When the scales of justice are so horrifically unbalanced, can even the most vicious and vindictive of correctives be considered evil; no matter how bloody their methods?
While fate is seldom fair, sometimes there is an injustice so vast and unbearable that it crystallises righteous outrage into a form that can - even if only partially - begin to avenge those who have suffered almost incomprehensible tortures. Kyauta’s Harrow is one such form, a locus that was created in the hold of a slaver’s ship as a young woman watched friends and family succumb to the terrible conditions of their captivity. Sickness spread in the crushing swell of people crammed in the ripe darkness and, even through the crash of waves and the thunder that marked each strike of lightning that threatened the ship, the hack of choking coughs rang out in an awful chorus. Kyauta’s grief was immense, but turned bitter and angry as the ship’s crew lamented only the lost income of each death.
Eventually the crew even stopped even throwing the bodies overboard, and the ship pressed on amidst a worsening stench of necrotic and gangrenous rot. As everyone she knew died slowly died, rotting all around her, the bitterness Kyauta had felt began to pale in comparison to the venomous hate that she nurtured. Even while it kept her alive it started to change her, taking and taking and taking from her essence in order to fuel the metamorphosis of her heart hardening into a weapon. Weakened as they were, even the sickest slaves in the hold began to drag themselves as far away from her as they could manage. They did not, could not, suspect that a measure of revenge was being born into the world, but they were able to recognise that their deliverance was not to be forthcoming.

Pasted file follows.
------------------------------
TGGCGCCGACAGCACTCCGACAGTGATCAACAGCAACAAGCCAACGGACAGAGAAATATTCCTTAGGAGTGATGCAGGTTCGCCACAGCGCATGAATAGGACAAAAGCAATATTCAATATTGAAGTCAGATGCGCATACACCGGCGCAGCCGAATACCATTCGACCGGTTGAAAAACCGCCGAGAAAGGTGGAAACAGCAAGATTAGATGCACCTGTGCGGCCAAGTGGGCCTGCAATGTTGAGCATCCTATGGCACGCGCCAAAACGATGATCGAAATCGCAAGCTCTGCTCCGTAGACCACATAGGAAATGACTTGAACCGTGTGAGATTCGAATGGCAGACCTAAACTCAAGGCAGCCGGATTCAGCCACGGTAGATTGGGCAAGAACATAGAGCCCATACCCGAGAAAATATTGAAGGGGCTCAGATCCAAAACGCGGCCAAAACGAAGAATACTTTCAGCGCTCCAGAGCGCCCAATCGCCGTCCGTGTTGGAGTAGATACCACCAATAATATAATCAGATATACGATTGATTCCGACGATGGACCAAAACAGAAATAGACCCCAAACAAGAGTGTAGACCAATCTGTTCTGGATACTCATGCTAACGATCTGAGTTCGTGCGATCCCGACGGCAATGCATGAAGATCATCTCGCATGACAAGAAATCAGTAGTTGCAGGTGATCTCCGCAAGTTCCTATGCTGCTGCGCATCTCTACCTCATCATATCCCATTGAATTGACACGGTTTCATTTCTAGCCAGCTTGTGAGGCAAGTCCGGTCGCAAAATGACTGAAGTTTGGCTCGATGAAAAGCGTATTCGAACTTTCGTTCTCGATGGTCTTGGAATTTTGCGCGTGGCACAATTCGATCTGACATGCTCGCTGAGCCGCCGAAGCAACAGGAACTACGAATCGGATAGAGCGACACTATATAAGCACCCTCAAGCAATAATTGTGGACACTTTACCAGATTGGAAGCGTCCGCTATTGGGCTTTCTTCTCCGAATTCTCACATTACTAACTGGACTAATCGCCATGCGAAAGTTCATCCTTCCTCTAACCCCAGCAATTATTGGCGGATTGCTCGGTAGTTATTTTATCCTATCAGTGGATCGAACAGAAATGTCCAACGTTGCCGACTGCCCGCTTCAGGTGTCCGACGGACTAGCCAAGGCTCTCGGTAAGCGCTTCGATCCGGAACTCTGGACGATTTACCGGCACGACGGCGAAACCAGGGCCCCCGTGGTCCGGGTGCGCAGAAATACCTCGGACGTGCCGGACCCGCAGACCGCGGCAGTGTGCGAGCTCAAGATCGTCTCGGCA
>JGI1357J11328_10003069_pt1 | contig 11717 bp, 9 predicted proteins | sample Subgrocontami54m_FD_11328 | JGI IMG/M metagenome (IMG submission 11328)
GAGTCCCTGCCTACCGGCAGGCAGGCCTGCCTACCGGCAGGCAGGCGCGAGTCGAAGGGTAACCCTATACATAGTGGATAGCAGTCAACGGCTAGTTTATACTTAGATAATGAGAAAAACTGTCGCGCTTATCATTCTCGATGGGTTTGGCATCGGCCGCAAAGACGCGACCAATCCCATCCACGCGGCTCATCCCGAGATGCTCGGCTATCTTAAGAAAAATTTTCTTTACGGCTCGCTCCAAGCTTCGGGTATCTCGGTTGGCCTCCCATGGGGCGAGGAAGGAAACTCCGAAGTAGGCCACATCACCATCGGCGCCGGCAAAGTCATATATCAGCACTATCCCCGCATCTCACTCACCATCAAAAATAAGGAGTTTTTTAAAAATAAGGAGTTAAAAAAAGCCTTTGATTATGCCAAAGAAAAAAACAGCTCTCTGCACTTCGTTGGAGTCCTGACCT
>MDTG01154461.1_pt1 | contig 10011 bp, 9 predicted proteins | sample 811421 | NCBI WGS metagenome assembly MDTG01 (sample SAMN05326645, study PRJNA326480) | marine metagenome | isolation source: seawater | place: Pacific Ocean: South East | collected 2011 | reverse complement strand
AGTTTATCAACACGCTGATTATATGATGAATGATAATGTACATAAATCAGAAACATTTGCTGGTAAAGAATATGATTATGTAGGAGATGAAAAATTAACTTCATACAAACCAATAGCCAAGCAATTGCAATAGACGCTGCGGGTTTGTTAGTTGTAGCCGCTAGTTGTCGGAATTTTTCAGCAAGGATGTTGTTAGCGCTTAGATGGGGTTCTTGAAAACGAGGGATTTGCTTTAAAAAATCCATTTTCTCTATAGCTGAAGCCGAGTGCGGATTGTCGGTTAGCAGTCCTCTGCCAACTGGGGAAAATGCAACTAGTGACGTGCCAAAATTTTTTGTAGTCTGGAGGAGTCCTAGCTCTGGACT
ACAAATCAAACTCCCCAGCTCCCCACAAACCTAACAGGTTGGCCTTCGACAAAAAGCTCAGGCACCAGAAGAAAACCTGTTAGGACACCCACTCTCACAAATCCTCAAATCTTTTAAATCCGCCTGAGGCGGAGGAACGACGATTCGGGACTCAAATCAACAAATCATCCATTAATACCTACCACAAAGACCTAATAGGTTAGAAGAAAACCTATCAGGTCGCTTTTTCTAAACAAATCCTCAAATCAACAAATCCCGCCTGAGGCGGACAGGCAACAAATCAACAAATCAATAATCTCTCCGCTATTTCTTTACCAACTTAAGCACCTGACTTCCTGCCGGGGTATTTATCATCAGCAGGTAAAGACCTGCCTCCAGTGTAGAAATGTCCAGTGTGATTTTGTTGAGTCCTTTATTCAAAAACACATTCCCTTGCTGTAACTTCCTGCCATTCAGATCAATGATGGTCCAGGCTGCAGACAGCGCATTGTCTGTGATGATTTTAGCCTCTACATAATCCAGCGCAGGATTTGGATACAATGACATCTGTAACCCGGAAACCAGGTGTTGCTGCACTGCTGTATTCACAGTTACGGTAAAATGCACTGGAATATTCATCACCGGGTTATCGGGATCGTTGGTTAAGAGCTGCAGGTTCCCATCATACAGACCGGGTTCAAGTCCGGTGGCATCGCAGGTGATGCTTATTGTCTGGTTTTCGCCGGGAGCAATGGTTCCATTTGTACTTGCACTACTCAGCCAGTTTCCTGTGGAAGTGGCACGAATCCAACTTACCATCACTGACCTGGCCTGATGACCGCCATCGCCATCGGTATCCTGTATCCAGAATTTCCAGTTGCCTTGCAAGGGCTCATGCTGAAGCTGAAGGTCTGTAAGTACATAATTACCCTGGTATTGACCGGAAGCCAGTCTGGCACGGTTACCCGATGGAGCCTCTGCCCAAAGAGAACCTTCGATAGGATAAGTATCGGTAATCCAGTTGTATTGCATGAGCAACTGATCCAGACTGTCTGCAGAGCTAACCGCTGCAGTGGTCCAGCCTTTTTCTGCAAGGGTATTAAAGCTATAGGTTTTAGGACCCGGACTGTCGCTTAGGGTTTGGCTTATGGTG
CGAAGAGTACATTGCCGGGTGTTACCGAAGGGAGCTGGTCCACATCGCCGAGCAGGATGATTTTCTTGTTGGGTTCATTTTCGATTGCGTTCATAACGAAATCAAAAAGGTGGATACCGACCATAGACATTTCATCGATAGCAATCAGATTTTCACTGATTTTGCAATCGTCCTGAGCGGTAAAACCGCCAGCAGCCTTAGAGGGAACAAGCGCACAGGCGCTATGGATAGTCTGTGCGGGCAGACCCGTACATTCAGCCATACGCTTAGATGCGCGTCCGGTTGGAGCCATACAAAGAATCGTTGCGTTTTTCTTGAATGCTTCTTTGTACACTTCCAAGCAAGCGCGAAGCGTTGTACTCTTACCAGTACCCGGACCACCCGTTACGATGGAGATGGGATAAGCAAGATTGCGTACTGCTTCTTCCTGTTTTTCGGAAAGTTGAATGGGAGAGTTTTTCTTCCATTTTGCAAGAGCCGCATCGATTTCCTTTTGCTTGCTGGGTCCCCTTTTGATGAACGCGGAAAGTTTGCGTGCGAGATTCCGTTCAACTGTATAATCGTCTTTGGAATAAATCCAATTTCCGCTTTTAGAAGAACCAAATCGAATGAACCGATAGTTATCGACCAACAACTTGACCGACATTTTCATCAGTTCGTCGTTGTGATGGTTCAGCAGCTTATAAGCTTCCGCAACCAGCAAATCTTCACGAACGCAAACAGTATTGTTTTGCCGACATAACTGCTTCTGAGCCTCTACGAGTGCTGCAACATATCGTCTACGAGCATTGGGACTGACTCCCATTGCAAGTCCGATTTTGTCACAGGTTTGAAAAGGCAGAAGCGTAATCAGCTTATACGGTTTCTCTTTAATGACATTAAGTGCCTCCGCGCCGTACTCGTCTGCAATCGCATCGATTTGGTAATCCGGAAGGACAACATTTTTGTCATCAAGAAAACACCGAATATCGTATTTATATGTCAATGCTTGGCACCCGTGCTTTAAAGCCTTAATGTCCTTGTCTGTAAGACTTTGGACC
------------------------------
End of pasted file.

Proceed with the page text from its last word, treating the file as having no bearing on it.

The ship had already passed the point of no return on the night Kyauta’s Harrow was fully-formed and empowered, though it seems unlikely that returning the enslaved people home would have been sufficient penance to defer the oncoming vengeance - even if the crew had known it lay in wait. Kyauta, whose watchful stillness throughout the transformation had been noticed even by the inattentive guards who kept the slaves imprisoned, suddenly clasped her hands to her chest and let out a roaring scream that instantly becalmed the seas. Superstitious, even without a hold full of people he had dehumanised and othered to the point that he saw them as alien - something he had begun to fear as much as he despised - the ship’s captain sent a member of the crew to investigate the noise.
While he traded speculation with his men about the too-sudden change in weather, his investigator found terrorised and terrified slaves pressed against the hull so as to put as much distance as possible between themselves and Kyauta as possible. Sitting hunched over, she rocked gently as the ship continued to settle and it took the man a few moments to suspect that she had died. He was only - albeit immediately - certain when the light from his lantern showed that her chest had been ripped open, sternum wrenched in two by her own bloody hands, in which she cradled what had once been her heart. Now it was something far less precious but, at least in the eyes of the slaver, something far more valuable: A perfectly cut, fist-sized diamond which had formed seamlessly around a scattering of deep-crimson rubies.